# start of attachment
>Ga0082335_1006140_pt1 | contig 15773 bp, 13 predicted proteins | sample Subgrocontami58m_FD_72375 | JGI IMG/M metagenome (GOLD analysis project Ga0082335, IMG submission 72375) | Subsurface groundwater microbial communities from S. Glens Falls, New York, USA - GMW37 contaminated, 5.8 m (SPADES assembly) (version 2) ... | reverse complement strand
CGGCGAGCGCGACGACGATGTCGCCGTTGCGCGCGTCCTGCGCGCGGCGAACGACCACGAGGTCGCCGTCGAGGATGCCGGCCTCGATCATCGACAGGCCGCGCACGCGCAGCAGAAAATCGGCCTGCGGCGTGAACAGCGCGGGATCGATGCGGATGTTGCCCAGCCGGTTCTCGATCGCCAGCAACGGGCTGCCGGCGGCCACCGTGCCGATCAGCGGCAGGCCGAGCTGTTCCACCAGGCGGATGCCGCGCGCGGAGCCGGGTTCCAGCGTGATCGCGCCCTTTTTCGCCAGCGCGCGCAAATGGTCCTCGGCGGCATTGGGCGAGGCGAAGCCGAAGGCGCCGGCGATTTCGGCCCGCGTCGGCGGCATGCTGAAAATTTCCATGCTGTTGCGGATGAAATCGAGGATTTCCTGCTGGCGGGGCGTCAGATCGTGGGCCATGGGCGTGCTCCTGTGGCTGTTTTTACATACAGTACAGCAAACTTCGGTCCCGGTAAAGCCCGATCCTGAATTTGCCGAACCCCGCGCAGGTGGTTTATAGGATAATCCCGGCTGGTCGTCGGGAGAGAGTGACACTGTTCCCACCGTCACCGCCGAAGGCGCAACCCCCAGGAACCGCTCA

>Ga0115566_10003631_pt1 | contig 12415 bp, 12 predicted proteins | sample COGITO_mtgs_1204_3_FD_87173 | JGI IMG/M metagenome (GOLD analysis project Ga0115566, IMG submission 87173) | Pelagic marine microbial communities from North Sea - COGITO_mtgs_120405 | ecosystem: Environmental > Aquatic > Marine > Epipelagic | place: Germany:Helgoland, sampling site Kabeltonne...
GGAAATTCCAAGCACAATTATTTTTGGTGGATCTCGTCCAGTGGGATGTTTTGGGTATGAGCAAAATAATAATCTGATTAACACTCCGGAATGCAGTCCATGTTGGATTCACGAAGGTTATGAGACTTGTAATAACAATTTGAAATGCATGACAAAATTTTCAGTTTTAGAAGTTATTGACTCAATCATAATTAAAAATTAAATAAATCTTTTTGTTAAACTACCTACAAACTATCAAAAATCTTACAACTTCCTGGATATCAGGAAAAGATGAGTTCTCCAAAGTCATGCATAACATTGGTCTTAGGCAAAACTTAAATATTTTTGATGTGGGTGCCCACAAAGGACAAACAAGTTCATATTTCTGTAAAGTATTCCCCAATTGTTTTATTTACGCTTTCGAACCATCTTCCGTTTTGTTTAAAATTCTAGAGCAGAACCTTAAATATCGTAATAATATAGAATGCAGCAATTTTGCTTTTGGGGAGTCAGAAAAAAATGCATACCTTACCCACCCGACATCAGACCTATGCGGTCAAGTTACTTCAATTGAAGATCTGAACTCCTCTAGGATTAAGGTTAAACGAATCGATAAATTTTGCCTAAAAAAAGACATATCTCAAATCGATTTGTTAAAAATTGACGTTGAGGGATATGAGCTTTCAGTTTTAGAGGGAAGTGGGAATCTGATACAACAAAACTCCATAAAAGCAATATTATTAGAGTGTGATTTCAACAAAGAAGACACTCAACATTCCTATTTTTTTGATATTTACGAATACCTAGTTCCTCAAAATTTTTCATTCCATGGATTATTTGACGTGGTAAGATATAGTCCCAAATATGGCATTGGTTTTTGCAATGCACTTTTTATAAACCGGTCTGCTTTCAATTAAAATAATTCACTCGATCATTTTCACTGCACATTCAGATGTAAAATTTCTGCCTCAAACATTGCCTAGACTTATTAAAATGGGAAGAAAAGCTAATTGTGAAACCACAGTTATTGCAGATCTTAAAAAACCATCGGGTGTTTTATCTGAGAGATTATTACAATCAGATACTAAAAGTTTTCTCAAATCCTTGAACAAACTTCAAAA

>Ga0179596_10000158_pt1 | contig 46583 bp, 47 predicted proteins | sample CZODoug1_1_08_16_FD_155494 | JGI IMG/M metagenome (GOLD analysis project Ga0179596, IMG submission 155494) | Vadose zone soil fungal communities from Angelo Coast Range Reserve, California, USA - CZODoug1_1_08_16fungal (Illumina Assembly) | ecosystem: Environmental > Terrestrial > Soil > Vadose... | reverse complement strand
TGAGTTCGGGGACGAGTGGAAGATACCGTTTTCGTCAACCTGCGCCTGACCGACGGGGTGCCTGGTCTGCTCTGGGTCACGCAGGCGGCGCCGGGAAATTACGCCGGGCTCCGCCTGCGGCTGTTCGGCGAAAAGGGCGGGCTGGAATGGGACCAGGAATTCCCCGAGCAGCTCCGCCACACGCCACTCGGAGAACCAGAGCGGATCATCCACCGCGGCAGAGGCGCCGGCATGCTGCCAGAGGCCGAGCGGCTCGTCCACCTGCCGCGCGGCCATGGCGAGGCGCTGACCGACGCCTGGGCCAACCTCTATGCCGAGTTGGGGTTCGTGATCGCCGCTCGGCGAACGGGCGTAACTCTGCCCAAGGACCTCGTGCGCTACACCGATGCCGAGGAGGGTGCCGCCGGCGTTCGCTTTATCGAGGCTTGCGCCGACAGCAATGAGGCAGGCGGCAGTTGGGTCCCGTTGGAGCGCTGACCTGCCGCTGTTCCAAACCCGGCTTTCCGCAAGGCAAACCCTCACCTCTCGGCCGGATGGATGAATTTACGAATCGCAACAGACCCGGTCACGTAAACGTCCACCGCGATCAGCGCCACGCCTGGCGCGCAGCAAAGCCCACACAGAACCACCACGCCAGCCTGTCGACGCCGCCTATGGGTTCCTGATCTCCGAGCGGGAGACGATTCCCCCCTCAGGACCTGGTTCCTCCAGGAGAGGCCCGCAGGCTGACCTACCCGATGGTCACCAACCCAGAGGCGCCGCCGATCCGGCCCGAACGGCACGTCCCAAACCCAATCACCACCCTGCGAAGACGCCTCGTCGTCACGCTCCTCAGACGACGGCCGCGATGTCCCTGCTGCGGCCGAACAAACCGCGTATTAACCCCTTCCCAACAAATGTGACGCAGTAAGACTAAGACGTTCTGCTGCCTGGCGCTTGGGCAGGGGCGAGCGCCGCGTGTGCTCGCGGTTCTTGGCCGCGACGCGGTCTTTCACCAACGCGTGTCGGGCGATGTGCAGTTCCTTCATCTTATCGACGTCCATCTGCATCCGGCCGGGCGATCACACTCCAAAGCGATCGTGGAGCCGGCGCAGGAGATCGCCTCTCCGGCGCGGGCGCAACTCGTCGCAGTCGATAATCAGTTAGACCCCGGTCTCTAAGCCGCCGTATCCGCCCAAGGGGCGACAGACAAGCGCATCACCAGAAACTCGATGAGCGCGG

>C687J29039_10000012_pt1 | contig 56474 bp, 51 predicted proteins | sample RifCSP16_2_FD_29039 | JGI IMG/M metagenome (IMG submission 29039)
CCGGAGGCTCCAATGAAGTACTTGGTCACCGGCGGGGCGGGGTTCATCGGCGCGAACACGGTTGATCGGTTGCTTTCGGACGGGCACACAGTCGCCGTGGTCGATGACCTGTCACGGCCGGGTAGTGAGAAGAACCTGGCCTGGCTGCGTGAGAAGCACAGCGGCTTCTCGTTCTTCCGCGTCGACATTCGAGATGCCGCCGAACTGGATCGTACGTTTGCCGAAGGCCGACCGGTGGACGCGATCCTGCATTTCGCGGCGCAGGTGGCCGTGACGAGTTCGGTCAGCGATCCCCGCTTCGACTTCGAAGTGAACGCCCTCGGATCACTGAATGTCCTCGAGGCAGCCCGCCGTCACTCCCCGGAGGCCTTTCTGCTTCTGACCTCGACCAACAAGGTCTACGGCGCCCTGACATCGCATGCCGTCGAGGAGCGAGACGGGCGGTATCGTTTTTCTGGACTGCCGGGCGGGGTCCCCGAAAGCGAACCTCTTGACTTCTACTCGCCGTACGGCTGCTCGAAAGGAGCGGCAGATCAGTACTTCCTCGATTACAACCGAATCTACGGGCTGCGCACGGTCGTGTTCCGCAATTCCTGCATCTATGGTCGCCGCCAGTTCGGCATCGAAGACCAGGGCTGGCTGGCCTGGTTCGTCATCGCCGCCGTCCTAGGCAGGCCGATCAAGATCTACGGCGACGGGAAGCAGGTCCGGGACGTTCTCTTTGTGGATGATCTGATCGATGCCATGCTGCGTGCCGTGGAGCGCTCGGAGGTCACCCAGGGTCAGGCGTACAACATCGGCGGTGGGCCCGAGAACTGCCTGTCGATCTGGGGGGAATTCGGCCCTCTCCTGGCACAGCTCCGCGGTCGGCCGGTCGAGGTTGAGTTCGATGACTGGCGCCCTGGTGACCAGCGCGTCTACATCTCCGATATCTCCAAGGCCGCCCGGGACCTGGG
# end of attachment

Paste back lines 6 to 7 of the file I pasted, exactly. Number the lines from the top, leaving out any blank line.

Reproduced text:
TGAGTTCGGGGACGAGTGGAAGATACCGTTTTCGTCAACCTGCGCCTGACCGACGGGGTGCCTGGTCTGCTCTGGGTCACGCAGGCGGCGCCGGGAAATTACGCCGGGCTCCGCCTGCGGCTGTTCGGCGAAAAGGGCGGGCTGGAATGGGACCAGGAATTCCCCGAGCAGCTCCGCCACACGCCACTCGGAGAACCAGAGCGGATCATCCACCGCGGCAGAGGCGCCGGCATGCTGCCAGAGGCCGAGCGGCTCGTCCACCTGCCGCGCGGCCATGGCGAGGCGCTGACCGACGCCTGGGCCAACCTCTATGCCGAGTTGGGGTTCGTGATCGCCGCTCGGCGAACGGGCGTAACTCTGCCCAAGGACCTCGTGCGCTACACCGATGCCGAGGAGGGTGCCGCCGGCGTTCGCTTTATCGAGGCTTGCGCCGACAGCAATGAGGCAGGCGGCAGTTGGGTCCCGTTGGAGCGCTGACCTGCCGCTGTTCCAAACCCGGCTTTCCGCAAGGCAAACCCTCACCTCTCGGCCGGATGGATGAATTTACGAATCGCAACAGACCCGGTCACGTAAACGTCCACCGCGATCAGCGCCACGCCTGGCGCGCAGCAAAGCCCACACAGAACCACCACGCCAGCCTGTCGACGCCGCCTATGGGTTCCTGATCTCCGAGCGGGAGACGATTCCCCCCTCAGGACCTGGTTCCTCCAGGAGAGGCCCGCAGGCTGACCTACCCGATGGTCACCAACCCAGAGGCGCCGCCGATCCGGCCCGAACGGCACGTCCCAAACCCAATCACCACCCTGCGAAGACGCCTCGTCGTCACGCTCCTCAGACGACGGCCGCGATGTCCCTGCTGCGGCCGAACAAACCGCGTATTAACCCCTTCCCAACAAATGTGACGCAGTAAGACTAAGACGTTCTGCTGCCTGGCGCTTGGGCAGGGGCGAGCGCCGCGTGTGCTCGCGGTTCTTGGCCGCGACGCGGTCTTTCACCAACGCGTGTCGGGCGATGTGCAGTTCCTTCATCTTATCGACGTCCATCTGCATCCGGCCGGGCGATCACACTCCAAAGCGATCGTGGAGCCGGCGCAGGAGATCGCCTCTCCGGCGCGGGCGCAACTCGTCGCAGTCGATAATCAGTTAGACCCCGGTCTCTAAGCCGCCGTATCCGCCCAAGGGGCGACAGACAAGCGCATCACCAGAAACTCGATGAGCGCGG

>C687J29039_10000012_pt1 | contig 56474 bp, 51 predicted proteins | sample RifCSP16_2_FD_29039 | JGI IMG/M metagenome (IMG submission 29039)